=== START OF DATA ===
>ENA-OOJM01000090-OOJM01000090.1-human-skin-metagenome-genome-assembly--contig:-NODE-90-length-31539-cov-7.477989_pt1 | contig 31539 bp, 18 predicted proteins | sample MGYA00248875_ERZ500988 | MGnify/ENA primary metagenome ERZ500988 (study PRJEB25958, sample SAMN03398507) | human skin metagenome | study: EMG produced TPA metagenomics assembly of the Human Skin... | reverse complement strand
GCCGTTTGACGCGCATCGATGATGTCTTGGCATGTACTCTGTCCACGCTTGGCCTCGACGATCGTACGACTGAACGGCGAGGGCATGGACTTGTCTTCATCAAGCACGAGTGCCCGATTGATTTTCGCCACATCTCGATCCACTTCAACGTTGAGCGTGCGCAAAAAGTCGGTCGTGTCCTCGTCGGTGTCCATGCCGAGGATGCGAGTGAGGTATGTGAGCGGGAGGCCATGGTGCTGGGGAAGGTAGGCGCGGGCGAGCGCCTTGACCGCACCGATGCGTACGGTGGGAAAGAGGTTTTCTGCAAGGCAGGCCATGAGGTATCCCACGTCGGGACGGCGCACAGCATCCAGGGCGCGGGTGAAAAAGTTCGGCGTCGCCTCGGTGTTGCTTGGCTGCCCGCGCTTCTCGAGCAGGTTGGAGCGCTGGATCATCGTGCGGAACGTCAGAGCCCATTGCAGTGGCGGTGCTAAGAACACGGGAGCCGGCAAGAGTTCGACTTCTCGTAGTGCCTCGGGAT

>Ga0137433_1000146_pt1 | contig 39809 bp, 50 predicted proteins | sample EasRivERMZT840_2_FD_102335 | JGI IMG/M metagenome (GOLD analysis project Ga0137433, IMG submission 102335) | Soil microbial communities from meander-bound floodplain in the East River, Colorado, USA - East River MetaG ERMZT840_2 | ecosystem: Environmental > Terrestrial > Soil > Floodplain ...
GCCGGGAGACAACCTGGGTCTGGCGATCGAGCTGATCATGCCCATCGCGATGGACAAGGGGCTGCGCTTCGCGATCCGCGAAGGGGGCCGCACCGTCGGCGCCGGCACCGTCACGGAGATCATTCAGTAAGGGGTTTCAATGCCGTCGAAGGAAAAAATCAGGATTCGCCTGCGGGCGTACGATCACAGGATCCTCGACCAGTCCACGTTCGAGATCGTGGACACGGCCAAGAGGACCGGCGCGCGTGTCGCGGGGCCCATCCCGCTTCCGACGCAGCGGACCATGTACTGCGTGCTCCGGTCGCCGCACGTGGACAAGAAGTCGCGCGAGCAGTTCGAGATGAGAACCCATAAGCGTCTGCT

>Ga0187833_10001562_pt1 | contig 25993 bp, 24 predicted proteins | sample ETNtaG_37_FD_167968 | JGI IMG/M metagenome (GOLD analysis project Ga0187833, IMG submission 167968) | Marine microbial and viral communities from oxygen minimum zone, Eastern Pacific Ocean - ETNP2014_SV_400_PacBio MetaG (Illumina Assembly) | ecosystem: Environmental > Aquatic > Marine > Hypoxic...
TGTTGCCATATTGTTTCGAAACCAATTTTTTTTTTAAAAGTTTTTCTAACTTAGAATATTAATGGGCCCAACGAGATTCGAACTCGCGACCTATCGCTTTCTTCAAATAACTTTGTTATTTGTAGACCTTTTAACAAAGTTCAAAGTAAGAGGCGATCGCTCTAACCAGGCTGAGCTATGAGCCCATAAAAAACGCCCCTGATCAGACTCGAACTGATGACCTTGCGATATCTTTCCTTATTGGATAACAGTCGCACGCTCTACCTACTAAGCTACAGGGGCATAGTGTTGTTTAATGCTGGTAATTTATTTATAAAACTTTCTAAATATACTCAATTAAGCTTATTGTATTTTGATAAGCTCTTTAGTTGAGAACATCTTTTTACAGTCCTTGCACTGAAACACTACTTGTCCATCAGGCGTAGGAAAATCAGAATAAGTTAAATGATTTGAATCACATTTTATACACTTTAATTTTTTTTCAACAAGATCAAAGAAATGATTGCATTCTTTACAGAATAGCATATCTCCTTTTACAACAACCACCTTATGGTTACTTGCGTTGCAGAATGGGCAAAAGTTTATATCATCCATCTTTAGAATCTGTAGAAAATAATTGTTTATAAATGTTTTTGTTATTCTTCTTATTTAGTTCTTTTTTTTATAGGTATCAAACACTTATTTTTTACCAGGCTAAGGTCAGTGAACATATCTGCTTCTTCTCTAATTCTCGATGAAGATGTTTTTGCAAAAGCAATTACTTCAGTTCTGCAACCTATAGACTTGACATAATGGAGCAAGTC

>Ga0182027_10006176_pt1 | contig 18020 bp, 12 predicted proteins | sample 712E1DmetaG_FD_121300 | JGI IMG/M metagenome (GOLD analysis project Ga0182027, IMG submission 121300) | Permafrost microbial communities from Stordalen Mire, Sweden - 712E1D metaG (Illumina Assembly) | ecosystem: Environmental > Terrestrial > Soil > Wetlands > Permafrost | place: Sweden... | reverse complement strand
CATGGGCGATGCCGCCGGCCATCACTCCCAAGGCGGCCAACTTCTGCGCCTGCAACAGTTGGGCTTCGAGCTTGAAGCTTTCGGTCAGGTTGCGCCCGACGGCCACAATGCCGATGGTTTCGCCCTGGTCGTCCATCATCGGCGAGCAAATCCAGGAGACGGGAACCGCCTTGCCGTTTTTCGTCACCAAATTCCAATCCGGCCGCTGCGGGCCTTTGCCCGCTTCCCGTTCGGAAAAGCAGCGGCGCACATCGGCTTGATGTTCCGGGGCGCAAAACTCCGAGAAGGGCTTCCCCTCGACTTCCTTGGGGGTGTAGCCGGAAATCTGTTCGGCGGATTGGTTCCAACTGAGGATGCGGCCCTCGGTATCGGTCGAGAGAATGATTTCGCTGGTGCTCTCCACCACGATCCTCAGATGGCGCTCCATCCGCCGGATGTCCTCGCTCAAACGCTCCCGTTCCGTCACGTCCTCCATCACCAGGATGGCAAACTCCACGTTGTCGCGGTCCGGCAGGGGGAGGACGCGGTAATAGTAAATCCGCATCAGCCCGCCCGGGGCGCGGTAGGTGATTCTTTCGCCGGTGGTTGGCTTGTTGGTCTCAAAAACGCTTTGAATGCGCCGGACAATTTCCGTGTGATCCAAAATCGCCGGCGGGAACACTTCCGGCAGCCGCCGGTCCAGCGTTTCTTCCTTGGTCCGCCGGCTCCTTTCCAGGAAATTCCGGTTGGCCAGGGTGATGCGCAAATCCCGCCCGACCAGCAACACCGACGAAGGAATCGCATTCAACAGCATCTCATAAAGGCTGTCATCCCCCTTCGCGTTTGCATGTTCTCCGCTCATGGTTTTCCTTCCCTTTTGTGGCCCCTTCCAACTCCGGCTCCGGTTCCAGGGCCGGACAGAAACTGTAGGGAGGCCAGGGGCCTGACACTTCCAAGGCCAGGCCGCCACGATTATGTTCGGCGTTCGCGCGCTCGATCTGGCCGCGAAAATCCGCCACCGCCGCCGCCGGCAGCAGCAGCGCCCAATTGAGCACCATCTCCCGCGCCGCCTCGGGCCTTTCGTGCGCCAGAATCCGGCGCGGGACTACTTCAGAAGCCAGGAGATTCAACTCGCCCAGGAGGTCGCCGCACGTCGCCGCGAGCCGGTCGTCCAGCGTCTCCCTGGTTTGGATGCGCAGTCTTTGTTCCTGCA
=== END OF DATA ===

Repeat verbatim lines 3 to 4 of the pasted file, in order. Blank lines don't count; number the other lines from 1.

>Ga0137433_1000146_pt1 | contig 39809 bp, 50 predicted proteins | sample EasRivERMZT840_2_FD_102335 | JGI IMG/M metagenome (GOLD analysis project Ga0137433, IMG submission 102335) | Soil microbial communities from meander-bound floodplain in the East River, Colorado, USA - East River MetaG ERMZT840_2 | ecosystem: Environmental > Terrestrial > Soil > Floodplain ...
GCCGGGAGACAACCTGGGTCTGGCGATCGAGCTGATCATGCCCATCGCGATGGACAAGGGGCTGCGCTTCGCGATCCGCGAAGGGGGCCGCACCGTCGGCGCCGGCACCGTCACGGAGATCATTCAGTAAGGGGTTTCAATGCCGTCGAAGGAAAAAATCAGGATTCGCCTGCGGGCGTACGATCACAGGATCCTCGACCAGTCCACGTTCGAGATCGTGGACACGGCCAAGAGGACCGGCGCGCGTGTCGCGGGGCCCATCCCGCTTCCGACGCAGCGGACCATGTACTGCGTGCTCCGGTCGCCGCACGTGGACAAGAAGTCGCGCGAGCAGTTCGAGATGAGAACCCATAAGCGTCTGCT